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Heart Blockage
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Heart Blockage

Hi, recently visited my doctor who gave me a ekg and reported I had some blockage in the "lower heart". She is sending me for a Thalium Stress test. My question is: Can my heart have a blockage inside the lower chambers or does she mean the EKG shows possible poor flow into the chamber(s)? Does the heart itself get "blocked"? What can be done to "unblock" a heart? The reason for my initial contact was that I noticed my BP was very high and I've been stressed out the last few weeks at work. I'm already on Lopressor 50mg and she added Norvasc 10mg. I'm very new to all this and it worries me greatly. Can much be done if I have a blocked lower heart? What's the prognosis for recovery from something like this? P.S. I've 57 Male and overweight. Although, I've lost about 10 pounds since the holiday's and am on a very sensible eating plan now. thx.  
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367994_tn?1304957193
I believe the "blocked" indicates coronary artery blockage that impedes blood flow to the heart tissues.  Usually the blockage is due to plaque buildup and causes a narrow  passage of blood flow.

Treatment can be medication that dilates the vessels for a better flow of blood/oxygen.  If medication isn't adequate then a stent implant can be the therapy or if stents aren't an option then there is bypass surgery.

I have a totally blocked coronary artery that has been naturally bypassed with other vessels, and a 72% circumflex artery blockage.  I have been on medication for going on 6 years without any problems.  

You may not require any treatment if you are not experiencing chest pains or other symptoms of occluded vessels.  High blood pressure should be controlled as that condition can cause vessel occlusions.
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In case you are not into anatomy, I will put this into more basic terms for you. The blood flowing through the hearts chambers is not the issue. Your heart uses oxygen like any other muscle in  the body to create energy and it's necessary to keep the muscle alive.
On the surface of the heart there are some small arteries called coronary arteries. These are feeds from your blood stream which give blood to the heart muscle, giving it the oxygen it needs. If a blockage forms in one of those arteries, the muscle lacks enough oxygen and gives you discomfort. When heart muscle is lacking in oxygen, it's called ischaemia. Heart muscle will begin to become damaged and if left for long enough the muscle will begin to die. Once dead, it will never regenerate. If there is just an ounce of life left in the muscle, and the artery is opened with a stent or the blockage is bypassed in surgery, then the muscle will slowly recover, back to normal.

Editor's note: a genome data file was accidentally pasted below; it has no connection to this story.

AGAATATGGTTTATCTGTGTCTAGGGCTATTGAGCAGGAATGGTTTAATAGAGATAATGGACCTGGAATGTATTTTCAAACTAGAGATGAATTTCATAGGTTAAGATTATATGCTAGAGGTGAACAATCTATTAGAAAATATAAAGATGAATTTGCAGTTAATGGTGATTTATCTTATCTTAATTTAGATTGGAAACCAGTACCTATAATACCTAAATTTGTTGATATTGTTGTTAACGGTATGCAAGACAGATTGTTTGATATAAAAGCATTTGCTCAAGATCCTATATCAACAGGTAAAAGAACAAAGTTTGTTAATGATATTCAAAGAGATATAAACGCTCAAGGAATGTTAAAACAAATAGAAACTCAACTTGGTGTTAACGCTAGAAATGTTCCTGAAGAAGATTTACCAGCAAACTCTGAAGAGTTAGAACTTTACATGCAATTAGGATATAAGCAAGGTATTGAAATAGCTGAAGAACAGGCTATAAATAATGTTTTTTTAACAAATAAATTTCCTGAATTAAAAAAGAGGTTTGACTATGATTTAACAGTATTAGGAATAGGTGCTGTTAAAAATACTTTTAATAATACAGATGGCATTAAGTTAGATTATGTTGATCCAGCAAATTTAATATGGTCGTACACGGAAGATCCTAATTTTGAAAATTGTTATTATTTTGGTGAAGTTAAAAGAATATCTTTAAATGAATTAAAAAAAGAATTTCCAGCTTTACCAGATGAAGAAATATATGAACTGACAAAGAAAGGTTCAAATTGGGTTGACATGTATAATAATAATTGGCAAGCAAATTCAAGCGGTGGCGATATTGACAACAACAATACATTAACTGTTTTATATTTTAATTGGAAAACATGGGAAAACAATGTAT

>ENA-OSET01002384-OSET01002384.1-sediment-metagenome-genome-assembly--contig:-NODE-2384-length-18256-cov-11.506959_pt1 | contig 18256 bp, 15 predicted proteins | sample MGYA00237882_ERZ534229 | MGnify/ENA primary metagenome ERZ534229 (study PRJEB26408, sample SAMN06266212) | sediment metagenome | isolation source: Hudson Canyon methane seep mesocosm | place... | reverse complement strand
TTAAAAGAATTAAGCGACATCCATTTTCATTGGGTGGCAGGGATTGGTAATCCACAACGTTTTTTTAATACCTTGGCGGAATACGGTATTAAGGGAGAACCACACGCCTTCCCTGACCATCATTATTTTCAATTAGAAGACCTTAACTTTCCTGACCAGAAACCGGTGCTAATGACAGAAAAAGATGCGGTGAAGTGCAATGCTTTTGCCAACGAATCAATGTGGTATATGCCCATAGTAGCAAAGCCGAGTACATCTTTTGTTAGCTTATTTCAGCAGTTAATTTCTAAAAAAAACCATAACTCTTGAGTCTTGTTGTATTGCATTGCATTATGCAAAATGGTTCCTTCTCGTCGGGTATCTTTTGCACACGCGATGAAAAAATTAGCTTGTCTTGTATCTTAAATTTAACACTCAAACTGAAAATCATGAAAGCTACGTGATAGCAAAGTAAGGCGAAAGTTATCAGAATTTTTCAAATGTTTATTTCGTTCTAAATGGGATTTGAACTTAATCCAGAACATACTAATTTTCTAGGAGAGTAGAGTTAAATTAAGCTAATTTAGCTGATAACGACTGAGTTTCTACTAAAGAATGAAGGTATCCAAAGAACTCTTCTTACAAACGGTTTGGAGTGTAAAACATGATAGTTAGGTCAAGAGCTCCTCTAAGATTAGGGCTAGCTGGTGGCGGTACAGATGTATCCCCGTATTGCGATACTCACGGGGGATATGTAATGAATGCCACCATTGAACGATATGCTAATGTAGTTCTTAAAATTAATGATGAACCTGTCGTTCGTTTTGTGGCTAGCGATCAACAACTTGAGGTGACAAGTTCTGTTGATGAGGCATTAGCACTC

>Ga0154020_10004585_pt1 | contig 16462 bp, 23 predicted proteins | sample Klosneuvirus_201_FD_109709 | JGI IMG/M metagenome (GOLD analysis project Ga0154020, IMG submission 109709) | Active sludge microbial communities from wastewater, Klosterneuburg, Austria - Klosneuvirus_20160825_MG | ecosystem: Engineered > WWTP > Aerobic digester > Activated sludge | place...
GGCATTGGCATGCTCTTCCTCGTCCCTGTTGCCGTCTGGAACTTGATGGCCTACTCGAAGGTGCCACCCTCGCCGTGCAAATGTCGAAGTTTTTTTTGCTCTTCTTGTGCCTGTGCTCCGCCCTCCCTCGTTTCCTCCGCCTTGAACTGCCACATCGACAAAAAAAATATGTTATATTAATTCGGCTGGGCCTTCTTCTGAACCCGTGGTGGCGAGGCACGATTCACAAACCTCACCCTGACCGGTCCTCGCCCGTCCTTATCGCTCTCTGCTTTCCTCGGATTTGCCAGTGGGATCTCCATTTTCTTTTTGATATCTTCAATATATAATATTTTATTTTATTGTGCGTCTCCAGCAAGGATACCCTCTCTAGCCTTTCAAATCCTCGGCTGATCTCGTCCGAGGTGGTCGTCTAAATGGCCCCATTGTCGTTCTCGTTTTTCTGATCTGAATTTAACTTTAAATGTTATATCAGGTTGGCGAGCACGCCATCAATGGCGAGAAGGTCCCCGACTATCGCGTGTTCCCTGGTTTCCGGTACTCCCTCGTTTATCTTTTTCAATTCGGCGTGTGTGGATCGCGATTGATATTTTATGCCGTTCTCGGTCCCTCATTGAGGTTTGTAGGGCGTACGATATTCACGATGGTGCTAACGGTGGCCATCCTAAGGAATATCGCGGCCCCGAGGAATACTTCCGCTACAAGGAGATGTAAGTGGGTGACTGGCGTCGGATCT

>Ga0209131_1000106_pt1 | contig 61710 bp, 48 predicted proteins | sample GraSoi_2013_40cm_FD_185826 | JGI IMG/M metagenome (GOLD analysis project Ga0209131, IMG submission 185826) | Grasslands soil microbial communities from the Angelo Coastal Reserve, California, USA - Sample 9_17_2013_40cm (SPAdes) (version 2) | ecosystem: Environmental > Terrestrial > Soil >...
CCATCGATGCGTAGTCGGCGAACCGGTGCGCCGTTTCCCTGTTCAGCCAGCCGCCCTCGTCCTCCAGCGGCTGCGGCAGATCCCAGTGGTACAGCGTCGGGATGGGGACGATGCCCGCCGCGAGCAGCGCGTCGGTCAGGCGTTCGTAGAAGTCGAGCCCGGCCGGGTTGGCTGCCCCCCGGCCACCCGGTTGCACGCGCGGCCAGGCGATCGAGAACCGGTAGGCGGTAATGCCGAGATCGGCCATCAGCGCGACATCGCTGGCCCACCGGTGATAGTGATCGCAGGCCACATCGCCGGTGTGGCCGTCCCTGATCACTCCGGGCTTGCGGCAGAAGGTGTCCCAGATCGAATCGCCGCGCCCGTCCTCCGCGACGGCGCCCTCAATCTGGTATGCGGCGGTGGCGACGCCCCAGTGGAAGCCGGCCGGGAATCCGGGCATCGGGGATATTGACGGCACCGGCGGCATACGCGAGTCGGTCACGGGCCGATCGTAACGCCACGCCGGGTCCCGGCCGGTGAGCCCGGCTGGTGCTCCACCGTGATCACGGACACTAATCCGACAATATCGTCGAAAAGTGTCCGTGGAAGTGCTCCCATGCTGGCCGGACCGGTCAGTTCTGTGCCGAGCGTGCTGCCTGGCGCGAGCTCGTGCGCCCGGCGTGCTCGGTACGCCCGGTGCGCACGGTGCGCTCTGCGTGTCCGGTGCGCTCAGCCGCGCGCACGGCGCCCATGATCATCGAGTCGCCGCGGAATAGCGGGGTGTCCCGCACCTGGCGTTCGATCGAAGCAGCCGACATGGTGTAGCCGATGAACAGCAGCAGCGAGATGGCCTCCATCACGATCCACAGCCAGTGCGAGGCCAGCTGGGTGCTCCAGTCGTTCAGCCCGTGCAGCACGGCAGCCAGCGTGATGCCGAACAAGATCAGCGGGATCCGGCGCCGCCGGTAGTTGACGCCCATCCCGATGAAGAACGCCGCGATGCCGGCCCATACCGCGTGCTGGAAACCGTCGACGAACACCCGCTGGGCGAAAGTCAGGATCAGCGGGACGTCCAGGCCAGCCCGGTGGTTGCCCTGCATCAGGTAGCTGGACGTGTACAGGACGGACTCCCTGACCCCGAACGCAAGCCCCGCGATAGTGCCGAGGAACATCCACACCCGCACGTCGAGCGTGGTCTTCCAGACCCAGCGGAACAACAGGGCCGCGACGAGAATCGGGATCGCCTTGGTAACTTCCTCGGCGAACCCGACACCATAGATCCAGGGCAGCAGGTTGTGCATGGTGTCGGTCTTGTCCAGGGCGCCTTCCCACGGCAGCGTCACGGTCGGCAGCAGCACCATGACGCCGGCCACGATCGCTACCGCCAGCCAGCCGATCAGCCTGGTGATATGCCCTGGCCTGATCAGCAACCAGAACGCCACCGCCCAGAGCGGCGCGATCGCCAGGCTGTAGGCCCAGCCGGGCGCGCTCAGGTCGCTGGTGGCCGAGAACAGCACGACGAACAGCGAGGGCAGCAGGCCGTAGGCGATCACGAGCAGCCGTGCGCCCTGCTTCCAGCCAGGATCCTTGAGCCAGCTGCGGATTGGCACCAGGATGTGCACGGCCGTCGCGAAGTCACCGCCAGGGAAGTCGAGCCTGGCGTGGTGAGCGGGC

Your prognosis is very good. If you didn't receive immediate emergency surgery then it is very likely your heart has no dead tissue and there is plenty of time to perform other tests to get a complete picture.
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Avatar_f_tn
Sorry, I forgot to explain the options in detail.
The first option that will be considered is medication. If this doesn't seem to be a good option, then they will look at something more aggressive. Due to your age, I would think they would go to the more aggressive approach to improve your quality of life. The next option is a stent which is a tiny metal tube (wire mesh) which is inserted into your artery where the blockage is. It is opened out to act as a scaffolding inside the artery, holding the plaque away from the blood, allowing a good flow to pass through. This is put into your artery from the groin area, a long wire (catheter) is passed through the artery in the inner, top of your leg and guided up to the coronary arteries. It is then guided into the area of the blockage and a balloon inside the stent is pumped up to open the stent. The balloon is then deflated, the wire removed and the stent stays there all your life.
If you have several blockages or a blockage which is particularly large, then they may offer you a bypass option. This involves opening the chest and using veins/arteries from other parts of the body to bypass the blockage. Imagine a copper pipe blocked in the middle. They basically take a new piece of pipe from the source and connect it into the original pipe just past the blockage. Now blood can flow freely into all areas of the coronary artery.
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